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The Googler who came up with that idea needs a bonus imho.
However, including VB.Net as an accepted language and omitting Delphi is just plain stupid. Borland Pascal is far from the perfect programming language, but when it comes to creating elegant code it beats C/Basic and their relatives hands down.
C is an intrinsically ugly and dirty language. It has therefore resulted in a vast amount of ugly, dirty and buggy code being written over the years. MS Windows is the prime example. Of course C programmers always claim that Pascal is slow and inefficient. However, the truth is that when C programmers attempt to write in Pascal they produce slow and inefficient code and then blame the language rather than themselves.
they have hundreds of employees, quite possibly some of the best programmers / sysadmin / system engineers in the world .. and yet they still have the balls to openly admit they are screwed.
There was a theory in another thread that Google's current problems are due to having taken on some former MS programmers. If true, that would explain a great deal.
I appreciate that C (and its derivatives) is much loved the world over, however, omitting Delphi from a programming competition is crazy. I suspect that its advanced string handling, and other features mean that Delphi programmers would be at an unfair advantage.
including VB.Net as an accepted language and omitting Delphi is just plain stupid
And Python is neither in the list. Given that Google has a fame of liking it I find that a little odd.
I suspect that its advanced string handling, and other features mean that Delphi programmers would be at an unfair advantage.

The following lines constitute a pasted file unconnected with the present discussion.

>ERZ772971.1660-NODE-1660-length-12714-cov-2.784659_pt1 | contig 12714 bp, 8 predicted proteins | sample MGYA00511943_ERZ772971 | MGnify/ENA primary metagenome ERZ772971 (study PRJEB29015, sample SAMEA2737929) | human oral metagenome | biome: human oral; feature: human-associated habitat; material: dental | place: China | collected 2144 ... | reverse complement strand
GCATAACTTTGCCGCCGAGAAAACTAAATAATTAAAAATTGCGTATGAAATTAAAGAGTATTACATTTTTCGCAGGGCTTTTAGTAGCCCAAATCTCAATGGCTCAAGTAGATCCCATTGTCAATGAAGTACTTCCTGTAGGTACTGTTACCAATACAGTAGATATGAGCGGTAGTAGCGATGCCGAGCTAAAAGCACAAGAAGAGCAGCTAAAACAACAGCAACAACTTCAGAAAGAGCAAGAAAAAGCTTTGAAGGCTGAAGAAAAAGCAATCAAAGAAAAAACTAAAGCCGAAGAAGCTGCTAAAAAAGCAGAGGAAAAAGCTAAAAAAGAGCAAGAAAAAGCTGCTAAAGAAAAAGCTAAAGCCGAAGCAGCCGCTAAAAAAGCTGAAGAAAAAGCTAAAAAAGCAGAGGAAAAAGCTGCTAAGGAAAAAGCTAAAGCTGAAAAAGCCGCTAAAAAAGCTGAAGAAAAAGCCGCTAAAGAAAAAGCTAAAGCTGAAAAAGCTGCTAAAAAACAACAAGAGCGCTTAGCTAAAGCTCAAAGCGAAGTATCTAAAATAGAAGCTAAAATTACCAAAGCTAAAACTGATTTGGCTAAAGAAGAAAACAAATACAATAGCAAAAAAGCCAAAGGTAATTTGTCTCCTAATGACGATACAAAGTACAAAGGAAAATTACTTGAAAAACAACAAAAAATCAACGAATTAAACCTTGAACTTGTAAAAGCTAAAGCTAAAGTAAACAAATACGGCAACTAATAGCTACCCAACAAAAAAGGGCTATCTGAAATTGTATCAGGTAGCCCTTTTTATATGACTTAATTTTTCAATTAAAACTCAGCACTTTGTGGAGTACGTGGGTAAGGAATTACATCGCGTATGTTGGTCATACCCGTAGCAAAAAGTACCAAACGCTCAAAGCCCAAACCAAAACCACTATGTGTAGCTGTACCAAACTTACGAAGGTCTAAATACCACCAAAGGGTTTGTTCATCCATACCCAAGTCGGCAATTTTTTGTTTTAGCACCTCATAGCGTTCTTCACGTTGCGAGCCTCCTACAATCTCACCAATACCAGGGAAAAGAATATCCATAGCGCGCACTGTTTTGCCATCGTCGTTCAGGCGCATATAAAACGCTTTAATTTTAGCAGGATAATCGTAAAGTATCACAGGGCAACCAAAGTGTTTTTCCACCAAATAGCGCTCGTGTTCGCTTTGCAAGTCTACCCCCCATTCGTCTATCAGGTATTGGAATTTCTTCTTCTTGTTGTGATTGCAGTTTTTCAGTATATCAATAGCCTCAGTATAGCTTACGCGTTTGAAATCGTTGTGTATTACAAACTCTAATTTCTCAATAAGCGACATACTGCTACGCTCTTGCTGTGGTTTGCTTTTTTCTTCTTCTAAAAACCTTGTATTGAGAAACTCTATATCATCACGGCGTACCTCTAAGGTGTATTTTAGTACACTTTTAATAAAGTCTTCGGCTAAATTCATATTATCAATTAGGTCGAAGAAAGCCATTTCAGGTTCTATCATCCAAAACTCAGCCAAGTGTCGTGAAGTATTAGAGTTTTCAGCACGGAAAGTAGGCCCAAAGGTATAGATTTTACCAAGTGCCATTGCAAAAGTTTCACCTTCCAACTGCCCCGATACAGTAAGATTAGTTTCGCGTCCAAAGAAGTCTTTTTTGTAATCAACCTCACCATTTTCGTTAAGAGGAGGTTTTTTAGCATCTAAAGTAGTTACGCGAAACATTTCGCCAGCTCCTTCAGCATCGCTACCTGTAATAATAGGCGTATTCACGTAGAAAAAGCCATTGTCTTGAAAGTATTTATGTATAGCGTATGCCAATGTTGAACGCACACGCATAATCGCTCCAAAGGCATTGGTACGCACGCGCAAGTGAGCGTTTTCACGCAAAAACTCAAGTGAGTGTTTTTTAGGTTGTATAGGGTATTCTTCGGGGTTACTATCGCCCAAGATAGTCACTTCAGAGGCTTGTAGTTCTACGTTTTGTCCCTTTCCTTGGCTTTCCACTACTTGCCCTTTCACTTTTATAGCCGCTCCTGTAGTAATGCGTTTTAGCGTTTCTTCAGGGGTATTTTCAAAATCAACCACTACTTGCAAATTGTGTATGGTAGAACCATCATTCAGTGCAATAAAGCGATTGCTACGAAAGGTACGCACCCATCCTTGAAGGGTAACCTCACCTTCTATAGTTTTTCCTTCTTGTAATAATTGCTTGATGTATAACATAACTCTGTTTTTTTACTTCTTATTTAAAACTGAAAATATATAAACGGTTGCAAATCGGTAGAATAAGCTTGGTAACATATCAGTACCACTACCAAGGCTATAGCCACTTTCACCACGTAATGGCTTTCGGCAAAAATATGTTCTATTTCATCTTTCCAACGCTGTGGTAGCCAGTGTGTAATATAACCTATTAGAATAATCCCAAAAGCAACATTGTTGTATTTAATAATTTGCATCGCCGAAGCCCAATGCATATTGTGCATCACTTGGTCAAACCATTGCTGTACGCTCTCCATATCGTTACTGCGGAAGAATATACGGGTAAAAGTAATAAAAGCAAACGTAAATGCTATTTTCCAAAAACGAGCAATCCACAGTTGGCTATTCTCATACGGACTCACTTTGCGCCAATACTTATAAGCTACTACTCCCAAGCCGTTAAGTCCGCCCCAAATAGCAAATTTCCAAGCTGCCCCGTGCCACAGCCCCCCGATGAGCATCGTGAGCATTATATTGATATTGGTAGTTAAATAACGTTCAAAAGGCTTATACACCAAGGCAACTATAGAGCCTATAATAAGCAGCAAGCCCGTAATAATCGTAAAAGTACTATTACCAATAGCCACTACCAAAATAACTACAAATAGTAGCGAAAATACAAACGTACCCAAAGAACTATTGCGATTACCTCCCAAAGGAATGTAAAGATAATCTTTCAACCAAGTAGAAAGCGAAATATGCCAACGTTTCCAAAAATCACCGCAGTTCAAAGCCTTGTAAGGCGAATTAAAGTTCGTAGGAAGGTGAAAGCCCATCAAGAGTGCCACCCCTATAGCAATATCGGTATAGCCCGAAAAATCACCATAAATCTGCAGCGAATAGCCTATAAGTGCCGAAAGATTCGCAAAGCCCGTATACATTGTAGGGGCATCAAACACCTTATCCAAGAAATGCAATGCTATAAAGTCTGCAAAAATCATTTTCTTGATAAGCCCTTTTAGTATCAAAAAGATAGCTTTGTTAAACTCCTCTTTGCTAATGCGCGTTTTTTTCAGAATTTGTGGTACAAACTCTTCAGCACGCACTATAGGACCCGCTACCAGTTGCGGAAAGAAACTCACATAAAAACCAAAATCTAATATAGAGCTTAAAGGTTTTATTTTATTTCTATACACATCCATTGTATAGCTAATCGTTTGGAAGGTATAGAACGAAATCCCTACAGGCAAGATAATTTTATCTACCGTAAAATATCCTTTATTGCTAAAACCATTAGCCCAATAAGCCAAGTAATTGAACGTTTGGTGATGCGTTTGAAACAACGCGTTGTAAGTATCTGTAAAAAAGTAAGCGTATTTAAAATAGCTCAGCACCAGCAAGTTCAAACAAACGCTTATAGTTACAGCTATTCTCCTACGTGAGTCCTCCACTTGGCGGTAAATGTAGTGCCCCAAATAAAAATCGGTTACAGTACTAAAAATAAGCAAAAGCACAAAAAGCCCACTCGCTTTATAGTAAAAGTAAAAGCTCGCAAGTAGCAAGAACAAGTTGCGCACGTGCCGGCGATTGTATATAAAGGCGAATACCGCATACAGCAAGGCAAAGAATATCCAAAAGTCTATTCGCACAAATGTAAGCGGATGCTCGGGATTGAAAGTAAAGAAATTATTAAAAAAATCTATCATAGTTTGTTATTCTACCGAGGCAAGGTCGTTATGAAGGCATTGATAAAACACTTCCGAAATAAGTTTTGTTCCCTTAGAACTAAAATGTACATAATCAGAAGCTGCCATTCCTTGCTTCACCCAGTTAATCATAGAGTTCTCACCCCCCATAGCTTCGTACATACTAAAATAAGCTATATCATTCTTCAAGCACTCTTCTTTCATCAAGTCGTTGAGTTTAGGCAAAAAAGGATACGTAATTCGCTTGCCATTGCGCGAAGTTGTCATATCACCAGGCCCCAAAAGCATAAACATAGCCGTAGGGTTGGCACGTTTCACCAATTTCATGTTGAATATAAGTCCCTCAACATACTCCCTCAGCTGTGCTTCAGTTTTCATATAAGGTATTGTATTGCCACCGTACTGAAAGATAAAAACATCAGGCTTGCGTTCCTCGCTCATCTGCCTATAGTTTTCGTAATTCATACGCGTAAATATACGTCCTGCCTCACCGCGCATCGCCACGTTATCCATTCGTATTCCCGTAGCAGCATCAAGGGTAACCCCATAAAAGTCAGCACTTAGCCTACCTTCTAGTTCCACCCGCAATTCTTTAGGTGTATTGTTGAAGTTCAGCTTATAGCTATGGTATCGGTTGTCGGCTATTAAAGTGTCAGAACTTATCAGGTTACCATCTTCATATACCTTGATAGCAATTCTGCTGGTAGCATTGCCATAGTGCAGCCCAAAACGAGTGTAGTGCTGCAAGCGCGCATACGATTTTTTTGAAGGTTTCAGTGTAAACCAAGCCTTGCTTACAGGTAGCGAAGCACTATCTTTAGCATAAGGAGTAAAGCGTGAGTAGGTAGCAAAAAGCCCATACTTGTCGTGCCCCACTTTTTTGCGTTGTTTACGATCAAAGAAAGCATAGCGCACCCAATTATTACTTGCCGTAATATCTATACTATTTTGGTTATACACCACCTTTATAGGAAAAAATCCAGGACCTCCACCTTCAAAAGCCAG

If that's the case then it's silly. The contest is about "read the problem statements, then code solutions, compile and test those solutions and submit the code for points"; slowing the pace making the developer code (for the nth time) its own primitives would take all the fun away.
(a) nnoying Marketing Talk. IE - Think Outside The Box, Stretch The Envelope, Brand Synergy, Flawless Implementation of Key Solutions, Game Plan, Hardball, Value Added, Strategic Goals, Gap Analysis, At The End Of The Day, Strategic Fit..etc..
To me, "We've got serious problems" is not an admission of trouble or a cry for help but simple marketing fluff.
Problem does not automatically equate to trouble
Problems doesn't have to equate to SNAFU or fubar
problem: 1. a question to be considered, solved, or answered
but i can't be bothered with making it so, for i've got nothing better to do than to think how glad i am that i think that i'm glad that i am.
From google's dictionary, "leverage" means:
My goodness, this is not "Google's dictionary"; it's dictionary.com. Dictionary.com in turn licenses content from American Heritage, which is the source of the definition you quoted.
(Sorry to be a nitpicking jerk :) -- what you said is completely understandable, it's just that attribution on the web has always been a big pet issue of mine.)
I thought these posters were just kidding around, but now that my sense of humor has leveled off, it seems like these posts suggest no exposure to complexity theory.
[edited by: dpplgngr at 6:17 pm (utc) on Sep. 18, 2003]
Google's saying the same thing: challenge. For programmers, it's a stronger draw than mere money. [This not being a programmers' forum, many people may find that hard to believe. Fair enough. If you could believe it, you'd have probably considered being a programmer instead of whatever you are.]
At first I chuckled when I read your note... but after thinking about it for a moment, I just shook my head, realizing that it was actually not far from what would indeed likely happen. It's similar to the issue of why so many lawyers insidiously prevent their clients from ever offering sincere apologies (despite recent studies which show that a huge number of lawsuits could actually be PREVENTED or DEFUSED by such an act of contrition!)
We Americans often fly off the handle when we perceive threats to our short term gains. And while perhaps this belongs in the Google IPO topic, I am worried about what will happen when Google goes public <sigh>.